The motive “in the interest of the state” is nearly the same as “in the interest of the people” because the state is perceived to be an extension or representation of the people; the state is to the people what a flag is to the state. In the U.S., this perception is sometimes expressed as, “The government is us”. Thus, whatever those in the government believe they do for the government, they also believe they do for the people of that nation.

 

The motive “for the good of the people denied freedom” appears selfless; good-hearted people want to do good for others. But, this motive ignores the will of those for whom “the good” is being done, and from whom power is being taken. The appearance of selflessness makes this particular motive similar to “in the interest of the people” because both appear to advocate doing good for people.

 

Motives 3 and 2 appear selfless, and motives 2 and 1 equate “the people” and “the government”. Thus, if 3 is equal to 2 concerning selflessness and good-heartedness, and if 2 is equal to 1 concerning the meaning “people” and “government”, then these three motives essentially communicate that it is selfless and good to serve the interest of the government. Thus, when the self-determination of particular people conflicts with the self-determination of the government, then those who equate “the government” with “the people” will oppose the will of those particular people, restricting their freedom to live their own way. History has shown that, with few exceptions, denying people this power of choice harms relationships with them. Therefore, these three motives have harmed relationships, and they have succeeded by clothing themselves in the garments of good intentions.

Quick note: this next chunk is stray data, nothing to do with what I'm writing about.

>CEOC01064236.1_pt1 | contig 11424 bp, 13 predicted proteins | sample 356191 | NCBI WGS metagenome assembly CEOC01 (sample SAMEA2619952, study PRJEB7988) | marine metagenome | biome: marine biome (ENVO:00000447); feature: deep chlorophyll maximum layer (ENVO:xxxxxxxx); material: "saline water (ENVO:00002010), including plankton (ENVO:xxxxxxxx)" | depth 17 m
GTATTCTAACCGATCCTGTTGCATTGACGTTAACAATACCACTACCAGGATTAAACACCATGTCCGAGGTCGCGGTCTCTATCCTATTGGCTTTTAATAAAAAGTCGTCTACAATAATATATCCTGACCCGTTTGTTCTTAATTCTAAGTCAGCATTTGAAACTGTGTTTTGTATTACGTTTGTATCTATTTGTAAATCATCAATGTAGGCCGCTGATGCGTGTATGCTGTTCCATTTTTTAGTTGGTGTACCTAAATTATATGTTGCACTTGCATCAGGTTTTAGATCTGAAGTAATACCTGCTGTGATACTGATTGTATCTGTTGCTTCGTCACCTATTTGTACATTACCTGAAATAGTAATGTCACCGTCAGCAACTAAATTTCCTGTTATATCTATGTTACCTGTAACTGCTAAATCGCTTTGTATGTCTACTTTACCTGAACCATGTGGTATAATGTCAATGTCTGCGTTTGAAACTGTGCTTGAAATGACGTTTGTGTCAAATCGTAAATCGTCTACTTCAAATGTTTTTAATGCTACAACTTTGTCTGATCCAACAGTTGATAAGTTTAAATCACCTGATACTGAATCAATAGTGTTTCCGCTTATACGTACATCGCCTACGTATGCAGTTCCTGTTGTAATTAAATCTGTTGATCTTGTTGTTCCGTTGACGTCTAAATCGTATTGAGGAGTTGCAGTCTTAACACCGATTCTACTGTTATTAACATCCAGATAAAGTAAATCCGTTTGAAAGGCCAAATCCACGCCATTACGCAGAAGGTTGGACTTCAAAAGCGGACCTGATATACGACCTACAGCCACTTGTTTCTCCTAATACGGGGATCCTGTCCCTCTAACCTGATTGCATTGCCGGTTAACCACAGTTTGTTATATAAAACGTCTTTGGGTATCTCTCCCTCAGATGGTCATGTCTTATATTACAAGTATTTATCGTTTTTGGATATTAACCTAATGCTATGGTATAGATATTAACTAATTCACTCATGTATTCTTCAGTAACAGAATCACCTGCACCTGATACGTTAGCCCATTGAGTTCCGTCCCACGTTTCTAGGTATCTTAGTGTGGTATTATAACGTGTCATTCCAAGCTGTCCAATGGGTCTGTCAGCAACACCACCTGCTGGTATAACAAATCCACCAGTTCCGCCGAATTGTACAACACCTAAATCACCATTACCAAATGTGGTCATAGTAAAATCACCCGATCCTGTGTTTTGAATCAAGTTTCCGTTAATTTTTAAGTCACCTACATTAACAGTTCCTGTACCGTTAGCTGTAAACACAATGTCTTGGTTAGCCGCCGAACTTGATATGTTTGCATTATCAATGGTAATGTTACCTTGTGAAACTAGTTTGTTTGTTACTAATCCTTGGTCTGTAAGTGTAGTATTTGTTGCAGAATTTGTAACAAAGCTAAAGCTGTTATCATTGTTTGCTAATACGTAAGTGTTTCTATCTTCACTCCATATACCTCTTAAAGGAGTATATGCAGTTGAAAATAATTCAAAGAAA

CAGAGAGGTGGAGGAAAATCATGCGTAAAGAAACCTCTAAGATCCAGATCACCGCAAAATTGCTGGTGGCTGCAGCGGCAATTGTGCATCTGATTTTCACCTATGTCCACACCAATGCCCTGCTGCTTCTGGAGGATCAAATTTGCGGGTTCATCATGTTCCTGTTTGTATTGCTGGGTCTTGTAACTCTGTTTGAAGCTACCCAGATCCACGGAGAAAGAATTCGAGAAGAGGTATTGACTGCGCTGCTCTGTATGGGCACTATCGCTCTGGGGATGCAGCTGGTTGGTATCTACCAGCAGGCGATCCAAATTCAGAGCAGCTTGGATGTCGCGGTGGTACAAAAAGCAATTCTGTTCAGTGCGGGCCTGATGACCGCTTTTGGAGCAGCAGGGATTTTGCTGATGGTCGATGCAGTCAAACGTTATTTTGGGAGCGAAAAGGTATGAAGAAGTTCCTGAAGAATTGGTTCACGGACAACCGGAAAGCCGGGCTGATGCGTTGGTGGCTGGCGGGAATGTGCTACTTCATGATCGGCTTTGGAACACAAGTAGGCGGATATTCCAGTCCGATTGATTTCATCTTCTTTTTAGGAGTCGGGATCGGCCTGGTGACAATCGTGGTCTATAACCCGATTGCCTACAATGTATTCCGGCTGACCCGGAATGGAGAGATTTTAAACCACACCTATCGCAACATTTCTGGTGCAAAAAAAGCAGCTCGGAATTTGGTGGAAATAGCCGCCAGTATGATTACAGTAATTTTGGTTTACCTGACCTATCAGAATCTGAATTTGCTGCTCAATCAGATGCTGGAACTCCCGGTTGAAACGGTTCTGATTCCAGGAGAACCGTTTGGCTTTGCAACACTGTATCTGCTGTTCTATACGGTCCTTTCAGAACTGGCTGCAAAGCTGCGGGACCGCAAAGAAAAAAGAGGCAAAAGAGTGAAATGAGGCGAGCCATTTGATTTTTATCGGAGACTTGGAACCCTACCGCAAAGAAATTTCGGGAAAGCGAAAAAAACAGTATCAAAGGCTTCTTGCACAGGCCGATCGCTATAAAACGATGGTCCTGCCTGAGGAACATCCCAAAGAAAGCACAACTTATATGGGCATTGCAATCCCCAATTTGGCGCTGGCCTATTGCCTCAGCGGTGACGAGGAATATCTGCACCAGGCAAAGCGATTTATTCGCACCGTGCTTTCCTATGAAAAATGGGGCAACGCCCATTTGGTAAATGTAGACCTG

Motivations, intentions, and reasons direct us towards one path, future, and destination rather than another. But, the choices, actions, and methods we use determine whether and when we arrive. Sometimes, we find ourselves in the path of someone else; we are in their way. Both of us desire to choose how we walk this path. Do we move for them, them for us, move around each other, or fight?

 

Three Methods By Which Power Has Been Denied

 

China and the U.S. opted to force these groups to move out of their path, and the means they used were predictable. There are three areas of life that are universally valued because they grant power to those who control them, such that stealing control of at least one of these areas is fundamental to stealing power. China and the U.S. followed a predictable pattern of behavior by interfering in these areas, taking control of the areas of life that are universally valued: life, property, and thoughts.

 

Control of life involved kidnapping and/or killing. Control of property involved government taking land for its own use. Of thoughts, control involved requiring children or adults to learn or accept as true what governments preferred. As a result of these actions, all four groups who were denied their freedom developed a distrust towards the government that harmed them, and this distrust has remained even after improvements in government policy concerning these groups.

 

Read more: The theft of property of the original native Hawaiians

Read more: The control of thoughts of First Nations, original native Hawaiians, Falun Dafa practitioners, and the Amish

Learn more about the value of choice.